On Dec. 31, 2011, exactly seven years after he fled China, Mr. Li went to Vancouver International Airport and signed a Canadian Certificate of Departure that described him as a nondangerous Chinese criminal denied entry to Canada.

Mr. Li bumped into Mr. Chang, the dancer, who was scheduled on a flight departing from a nearby gate.

“Well, I’m leaving in an hour,” Mr. Li told his friend, who recalled the meeting in an interview. He said that Mr. Li appeared confident that he was going to be free when he arrived home.

Just before 1 p.m., Mr. Li lifted off aboard Air China Flight 270 to Beijing. He paid to upgrade to business class, people familiar with his departure said, leaving two Chinese consulate staffers in coach for the 10-hour trip. After he landed, without fanfare police took Mr. Li to his hometown and remanded him in Harbin No. 1 Detention Center, family members said.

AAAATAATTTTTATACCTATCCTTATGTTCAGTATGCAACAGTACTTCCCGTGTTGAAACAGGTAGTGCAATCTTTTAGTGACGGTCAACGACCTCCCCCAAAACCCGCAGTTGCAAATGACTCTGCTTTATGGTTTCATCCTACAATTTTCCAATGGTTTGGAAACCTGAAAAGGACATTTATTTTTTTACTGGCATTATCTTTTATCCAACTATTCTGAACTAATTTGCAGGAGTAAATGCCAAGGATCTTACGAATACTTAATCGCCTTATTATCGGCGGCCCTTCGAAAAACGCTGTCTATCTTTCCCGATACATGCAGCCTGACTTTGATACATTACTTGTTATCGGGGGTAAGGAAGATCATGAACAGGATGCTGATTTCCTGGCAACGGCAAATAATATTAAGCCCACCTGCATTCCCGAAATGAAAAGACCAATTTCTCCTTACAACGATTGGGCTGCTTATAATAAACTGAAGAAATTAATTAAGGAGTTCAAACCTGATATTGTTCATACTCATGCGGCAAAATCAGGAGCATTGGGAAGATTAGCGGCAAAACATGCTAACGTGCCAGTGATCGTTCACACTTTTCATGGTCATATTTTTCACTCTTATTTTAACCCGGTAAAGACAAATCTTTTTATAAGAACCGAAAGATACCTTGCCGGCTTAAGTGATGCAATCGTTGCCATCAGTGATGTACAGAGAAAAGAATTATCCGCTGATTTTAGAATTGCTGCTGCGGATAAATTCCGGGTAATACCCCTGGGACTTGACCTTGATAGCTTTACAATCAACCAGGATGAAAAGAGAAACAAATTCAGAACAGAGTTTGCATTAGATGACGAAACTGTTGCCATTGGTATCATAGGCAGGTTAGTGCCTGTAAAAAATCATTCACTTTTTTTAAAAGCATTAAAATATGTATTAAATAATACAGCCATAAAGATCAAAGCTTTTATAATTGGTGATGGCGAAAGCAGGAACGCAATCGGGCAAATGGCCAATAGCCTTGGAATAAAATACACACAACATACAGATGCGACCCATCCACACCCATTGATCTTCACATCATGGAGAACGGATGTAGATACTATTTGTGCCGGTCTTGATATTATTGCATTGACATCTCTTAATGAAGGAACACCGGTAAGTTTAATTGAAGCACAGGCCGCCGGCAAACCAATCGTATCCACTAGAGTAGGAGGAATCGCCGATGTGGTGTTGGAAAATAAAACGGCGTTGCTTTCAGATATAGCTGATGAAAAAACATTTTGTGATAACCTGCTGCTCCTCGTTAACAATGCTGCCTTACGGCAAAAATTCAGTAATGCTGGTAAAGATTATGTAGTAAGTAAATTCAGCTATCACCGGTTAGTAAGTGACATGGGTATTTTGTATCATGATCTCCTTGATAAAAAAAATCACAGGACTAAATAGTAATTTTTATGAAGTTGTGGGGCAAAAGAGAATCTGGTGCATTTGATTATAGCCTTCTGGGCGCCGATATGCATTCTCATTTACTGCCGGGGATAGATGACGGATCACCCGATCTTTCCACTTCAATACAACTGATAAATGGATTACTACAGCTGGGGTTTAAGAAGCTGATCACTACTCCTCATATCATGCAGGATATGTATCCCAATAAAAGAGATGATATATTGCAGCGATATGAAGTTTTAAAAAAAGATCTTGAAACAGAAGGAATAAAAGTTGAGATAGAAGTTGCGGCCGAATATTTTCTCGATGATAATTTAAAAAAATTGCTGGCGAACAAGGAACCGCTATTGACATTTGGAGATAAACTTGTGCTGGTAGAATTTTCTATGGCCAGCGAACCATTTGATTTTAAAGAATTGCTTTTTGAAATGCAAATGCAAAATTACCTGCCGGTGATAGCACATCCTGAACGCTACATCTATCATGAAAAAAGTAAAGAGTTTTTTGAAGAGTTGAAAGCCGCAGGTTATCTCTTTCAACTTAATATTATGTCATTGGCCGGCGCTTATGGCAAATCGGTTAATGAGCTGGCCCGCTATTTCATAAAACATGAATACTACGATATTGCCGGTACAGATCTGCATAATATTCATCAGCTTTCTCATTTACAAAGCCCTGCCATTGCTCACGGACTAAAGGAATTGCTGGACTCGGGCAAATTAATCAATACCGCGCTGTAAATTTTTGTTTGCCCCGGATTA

Eight months later, Mr. Gao, who was also negotiating his return to China, followed. He had missed the end-of-year deadline to await an assurance from Canada that his wife and daughter wouldn’t be deported. They continue to live there.

Once Mr. Gao was airborne, people familiar with the matter say, Chinese authorities pounced.

Police in various cities arrested a clutch of Mr. Li’s business associates and family members, including some it had detained and released earlier, as well as his brother. When Mr. Gao’s plane touched down, state-run media trumpeted the capture of the alleged bank fraudsters.

In a two-day trial in Harbin in September 2013, Mr. Li conceded that his companies engaged in fraud and bribery but he claimed to not have profited personally. He waited in detention, hoping his deal in Vancouver for leniency would stick.